Native Village
Youth and Education news
 APRIL 1, 2010 Volume 2

American Indian high school students build own computers
Condensed by Native Village

North Dakota: Ian Pays joined 15 other high school students to learn how to built computers. Pays' class was held at the University of North Dakota's engineering school.  The class was part of a program to encourage American Indians to become engineers. The program is sponsored by National Science Foundation.

This is the third year UND has offered the workshop. It is taught by Ralph Johnson, a UND engineering professor. When session begins, Johnson will ask students if they feel comfortable taking apart a computer. Usually, only a few hands go up. But when he asks the same question at the end of class, all hands go up.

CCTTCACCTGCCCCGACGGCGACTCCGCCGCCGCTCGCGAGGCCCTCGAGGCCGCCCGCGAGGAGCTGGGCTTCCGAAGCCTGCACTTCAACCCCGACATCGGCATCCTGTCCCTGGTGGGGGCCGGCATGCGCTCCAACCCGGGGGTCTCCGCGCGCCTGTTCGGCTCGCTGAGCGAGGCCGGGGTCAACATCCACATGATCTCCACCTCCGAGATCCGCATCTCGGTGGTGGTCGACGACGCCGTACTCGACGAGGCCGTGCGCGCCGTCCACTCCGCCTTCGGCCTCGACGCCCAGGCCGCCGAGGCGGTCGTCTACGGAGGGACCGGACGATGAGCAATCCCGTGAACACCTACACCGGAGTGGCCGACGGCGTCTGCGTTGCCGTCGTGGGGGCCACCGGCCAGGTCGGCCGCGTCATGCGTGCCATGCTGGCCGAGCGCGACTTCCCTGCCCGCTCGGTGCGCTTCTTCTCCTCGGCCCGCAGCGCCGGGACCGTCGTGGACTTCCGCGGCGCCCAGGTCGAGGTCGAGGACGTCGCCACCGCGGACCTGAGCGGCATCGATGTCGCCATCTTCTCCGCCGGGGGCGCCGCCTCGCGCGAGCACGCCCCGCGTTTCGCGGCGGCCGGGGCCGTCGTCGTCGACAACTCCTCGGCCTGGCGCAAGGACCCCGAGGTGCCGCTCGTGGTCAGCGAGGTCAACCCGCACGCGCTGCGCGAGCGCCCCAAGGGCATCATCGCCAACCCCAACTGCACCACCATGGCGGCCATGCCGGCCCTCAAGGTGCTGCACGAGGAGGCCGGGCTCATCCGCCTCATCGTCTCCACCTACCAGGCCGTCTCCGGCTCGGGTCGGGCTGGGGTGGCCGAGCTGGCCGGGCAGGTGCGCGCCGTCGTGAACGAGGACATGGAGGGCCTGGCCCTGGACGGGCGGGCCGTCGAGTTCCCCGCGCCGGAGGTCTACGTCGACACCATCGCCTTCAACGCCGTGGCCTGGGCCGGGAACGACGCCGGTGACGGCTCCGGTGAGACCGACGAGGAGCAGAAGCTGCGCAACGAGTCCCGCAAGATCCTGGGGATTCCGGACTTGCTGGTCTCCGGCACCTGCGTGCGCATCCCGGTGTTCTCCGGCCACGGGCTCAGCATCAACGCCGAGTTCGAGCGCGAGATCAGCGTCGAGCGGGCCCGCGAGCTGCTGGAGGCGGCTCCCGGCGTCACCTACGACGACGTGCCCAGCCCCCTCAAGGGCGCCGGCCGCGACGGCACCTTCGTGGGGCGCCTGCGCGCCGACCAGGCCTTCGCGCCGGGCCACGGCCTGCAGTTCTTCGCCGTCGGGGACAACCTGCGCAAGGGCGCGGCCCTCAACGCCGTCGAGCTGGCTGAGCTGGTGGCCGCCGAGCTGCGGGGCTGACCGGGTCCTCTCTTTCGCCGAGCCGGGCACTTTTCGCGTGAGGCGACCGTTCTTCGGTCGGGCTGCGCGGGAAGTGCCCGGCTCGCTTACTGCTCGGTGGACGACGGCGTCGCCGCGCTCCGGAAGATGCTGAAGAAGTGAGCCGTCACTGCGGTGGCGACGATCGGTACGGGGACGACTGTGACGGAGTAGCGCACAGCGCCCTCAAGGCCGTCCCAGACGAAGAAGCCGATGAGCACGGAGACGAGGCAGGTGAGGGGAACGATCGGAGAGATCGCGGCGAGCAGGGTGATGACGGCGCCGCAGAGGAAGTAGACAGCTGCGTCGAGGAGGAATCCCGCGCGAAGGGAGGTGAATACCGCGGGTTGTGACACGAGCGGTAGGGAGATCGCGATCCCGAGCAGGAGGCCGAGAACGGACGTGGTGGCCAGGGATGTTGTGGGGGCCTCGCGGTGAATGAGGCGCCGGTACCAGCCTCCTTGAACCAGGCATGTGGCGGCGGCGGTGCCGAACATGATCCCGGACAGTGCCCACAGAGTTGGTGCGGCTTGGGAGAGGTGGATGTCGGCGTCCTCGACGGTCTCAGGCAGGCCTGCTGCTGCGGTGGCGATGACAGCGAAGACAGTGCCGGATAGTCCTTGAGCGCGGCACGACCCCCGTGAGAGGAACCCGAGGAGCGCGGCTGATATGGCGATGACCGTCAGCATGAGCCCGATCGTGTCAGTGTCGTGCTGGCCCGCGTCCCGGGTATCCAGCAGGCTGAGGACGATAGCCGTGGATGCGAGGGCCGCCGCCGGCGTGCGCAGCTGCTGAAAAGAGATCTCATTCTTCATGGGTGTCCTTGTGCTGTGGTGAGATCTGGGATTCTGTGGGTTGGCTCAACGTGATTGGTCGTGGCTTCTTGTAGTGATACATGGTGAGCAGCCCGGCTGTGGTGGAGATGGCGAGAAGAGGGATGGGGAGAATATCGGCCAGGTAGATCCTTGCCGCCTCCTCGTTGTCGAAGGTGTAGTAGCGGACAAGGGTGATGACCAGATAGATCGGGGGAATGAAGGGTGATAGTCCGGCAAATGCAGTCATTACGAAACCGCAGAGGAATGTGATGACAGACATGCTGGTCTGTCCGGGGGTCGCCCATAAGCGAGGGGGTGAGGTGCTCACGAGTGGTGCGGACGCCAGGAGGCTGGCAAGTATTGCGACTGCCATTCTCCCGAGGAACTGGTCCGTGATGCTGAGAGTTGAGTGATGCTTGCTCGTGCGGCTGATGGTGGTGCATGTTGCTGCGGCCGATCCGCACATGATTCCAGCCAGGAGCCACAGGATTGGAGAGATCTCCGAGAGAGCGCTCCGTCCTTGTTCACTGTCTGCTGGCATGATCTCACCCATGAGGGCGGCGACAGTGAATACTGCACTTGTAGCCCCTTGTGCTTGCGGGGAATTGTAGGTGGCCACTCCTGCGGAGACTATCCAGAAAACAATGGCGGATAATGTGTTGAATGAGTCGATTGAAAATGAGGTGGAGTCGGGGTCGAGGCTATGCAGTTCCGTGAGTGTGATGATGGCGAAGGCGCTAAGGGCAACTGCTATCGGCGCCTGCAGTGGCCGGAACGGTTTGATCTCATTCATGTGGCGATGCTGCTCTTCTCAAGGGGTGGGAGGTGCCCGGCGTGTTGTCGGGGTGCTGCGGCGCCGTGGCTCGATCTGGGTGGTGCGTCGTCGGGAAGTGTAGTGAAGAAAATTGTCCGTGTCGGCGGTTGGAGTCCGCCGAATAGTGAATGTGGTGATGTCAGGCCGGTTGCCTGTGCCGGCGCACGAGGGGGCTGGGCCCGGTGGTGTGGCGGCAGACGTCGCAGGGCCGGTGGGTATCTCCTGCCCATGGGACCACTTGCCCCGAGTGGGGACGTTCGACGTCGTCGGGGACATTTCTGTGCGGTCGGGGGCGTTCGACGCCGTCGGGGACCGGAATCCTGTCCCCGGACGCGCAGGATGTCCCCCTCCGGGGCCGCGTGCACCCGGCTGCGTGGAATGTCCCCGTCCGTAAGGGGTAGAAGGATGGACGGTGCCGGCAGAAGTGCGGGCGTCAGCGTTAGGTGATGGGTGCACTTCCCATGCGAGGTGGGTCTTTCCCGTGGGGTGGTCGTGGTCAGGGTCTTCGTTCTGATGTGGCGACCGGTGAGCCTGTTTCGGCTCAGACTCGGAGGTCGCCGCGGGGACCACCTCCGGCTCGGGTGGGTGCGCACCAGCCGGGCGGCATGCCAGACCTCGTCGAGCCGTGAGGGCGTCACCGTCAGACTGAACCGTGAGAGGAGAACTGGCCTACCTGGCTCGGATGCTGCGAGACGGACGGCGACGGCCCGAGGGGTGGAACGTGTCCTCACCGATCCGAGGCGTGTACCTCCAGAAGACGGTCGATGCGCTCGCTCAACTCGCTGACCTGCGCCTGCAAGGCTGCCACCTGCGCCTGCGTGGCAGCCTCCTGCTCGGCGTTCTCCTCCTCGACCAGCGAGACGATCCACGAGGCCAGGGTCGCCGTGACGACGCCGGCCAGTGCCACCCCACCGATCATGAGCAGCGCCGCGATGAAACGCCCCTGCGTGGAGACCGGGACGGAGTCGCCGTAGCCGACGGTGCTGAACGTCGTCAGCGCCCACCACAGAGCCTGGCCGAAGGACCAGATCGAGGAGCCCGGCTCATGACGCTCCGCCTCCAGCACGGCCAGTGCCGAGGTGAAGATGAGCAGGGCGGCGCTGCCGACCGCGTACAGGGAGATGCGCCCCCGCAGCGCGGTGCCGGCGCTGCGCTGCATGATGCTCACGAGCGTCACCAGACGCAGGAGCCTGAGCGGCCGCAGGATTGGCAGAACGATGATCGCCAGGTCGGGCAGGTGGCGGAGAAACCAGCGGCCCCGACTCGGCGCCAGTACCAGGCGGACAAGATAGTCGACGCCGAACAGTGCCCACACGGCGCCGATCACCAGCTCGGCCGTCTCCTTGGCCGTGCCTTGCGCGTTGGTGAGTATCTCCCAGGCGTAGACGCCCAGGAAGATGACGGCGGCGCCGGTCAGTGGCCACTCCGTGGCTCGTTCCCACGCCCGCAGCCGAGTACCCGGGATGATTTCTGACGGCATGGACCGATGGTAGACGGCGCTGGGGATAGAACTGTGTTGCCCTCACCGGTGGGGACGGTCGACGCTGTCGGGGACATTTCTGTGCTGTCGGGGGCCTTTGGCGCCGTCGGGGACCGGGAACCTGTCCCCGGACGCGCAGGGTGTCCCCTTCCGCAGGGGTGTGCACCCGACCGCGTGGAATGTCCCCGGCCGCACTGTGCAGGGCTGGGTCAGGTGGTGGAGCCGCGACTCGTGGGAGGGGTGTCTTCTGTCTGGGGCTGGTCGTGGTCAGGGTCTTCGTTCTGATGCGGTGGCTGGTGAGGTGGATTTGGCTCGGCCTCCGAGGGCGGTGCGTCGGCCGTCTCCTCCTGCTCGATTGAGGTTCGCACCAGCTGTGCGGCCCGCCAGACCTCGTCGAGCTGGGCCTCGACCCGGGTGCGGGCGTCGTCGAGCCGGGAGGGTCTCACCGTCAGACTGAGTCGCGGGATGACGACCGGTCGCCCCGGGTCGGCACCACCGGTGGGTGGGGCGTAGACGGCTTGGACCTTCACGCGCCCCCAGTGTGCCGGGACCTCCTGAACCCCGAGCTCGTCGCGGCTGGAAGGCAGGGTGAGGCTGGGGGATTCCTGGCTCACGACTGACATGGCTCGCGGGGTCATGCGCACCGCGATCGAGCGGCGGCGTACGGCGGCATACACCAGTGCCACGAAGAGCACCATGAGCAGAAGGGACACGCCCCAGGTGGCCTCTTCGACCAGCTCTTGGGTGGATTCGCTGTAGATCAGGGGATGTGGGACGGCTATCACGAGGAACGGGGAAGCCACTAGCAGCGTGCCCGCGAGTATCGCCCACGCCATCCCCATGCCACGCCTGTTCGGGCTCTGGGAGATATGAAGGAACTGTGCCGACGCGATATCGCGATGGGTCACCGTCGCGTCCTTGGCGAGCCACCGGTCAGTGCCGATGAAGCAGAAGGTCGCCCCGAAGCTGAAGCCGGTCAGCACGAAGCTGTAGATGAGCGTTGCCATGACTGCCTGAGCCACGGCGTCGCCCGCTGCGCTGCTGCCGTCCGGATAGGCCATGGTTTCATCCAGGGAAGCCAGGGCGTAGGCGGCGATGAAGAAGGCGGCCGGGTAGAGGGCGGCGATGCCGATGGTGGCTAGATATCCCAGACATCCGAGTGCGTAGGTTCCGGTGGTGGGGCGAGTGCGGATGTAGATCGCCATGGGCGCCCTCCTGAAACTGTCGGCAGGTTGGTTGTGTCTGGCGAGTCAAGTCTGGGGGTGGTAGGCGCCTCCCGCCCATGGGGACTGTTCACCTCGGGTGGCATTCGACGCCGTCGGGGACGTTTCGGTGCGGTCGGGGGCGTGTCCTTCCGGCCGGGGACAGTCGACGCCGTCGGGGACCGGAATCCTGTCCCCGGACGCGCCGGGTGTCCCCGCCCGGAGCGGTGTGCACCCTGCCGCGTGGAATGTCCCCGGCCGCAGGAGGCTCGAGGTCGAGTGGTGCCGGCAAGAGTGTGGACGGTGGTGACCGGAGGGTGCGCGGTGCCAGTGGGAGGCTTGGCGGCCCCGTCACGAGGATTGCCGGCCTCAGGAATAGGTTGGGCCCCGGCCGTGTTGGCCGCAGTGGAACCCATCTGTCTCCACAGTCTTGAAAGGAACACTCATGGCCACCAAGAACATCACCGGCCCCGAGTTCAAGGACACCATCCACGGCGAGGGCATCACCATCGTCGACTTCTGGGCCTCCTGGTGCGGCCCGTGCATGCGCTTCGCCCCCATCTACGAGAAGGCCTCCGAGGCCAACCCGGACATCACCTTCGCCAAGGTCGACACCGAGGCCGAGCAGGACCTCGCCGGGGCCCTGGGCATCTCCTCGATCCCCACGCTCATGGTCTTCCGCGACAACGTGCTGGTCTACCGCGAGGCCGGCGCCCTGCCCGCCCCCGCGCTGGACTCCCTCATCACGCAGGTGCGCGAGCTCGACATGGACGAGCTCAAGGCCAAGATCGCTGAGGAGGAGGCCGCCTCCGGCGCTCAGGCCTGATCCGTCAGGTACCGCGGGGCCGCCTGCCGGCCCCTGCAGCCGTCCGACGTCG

The point of building their own computer is to become comfortable with things that engineers do, he said.

Indians are underrepresented in the engineering field.  In 2002, only 3.5% of the bachelorís degrees that Indians earned were in engineering. The national average is 4.5%.

Pays, a senior at Belcourt High School, wants to major in mechanical engineering at UND or Minot State University. It sounds like a fun profession, and it pays well, he said.

Some other students werenít as interested in engineering but still had a knack for the sciences. 

Jon Malaterre, a junior at Northern Cass High School, finds chemistry an enjoyable challenge. Malaterre marvels at how heat can turn a spoonful of sand turns into different colors. Jon said he may teach high school someday. 

Professor Johnson has kept track of several former attendees. Many are now in college.

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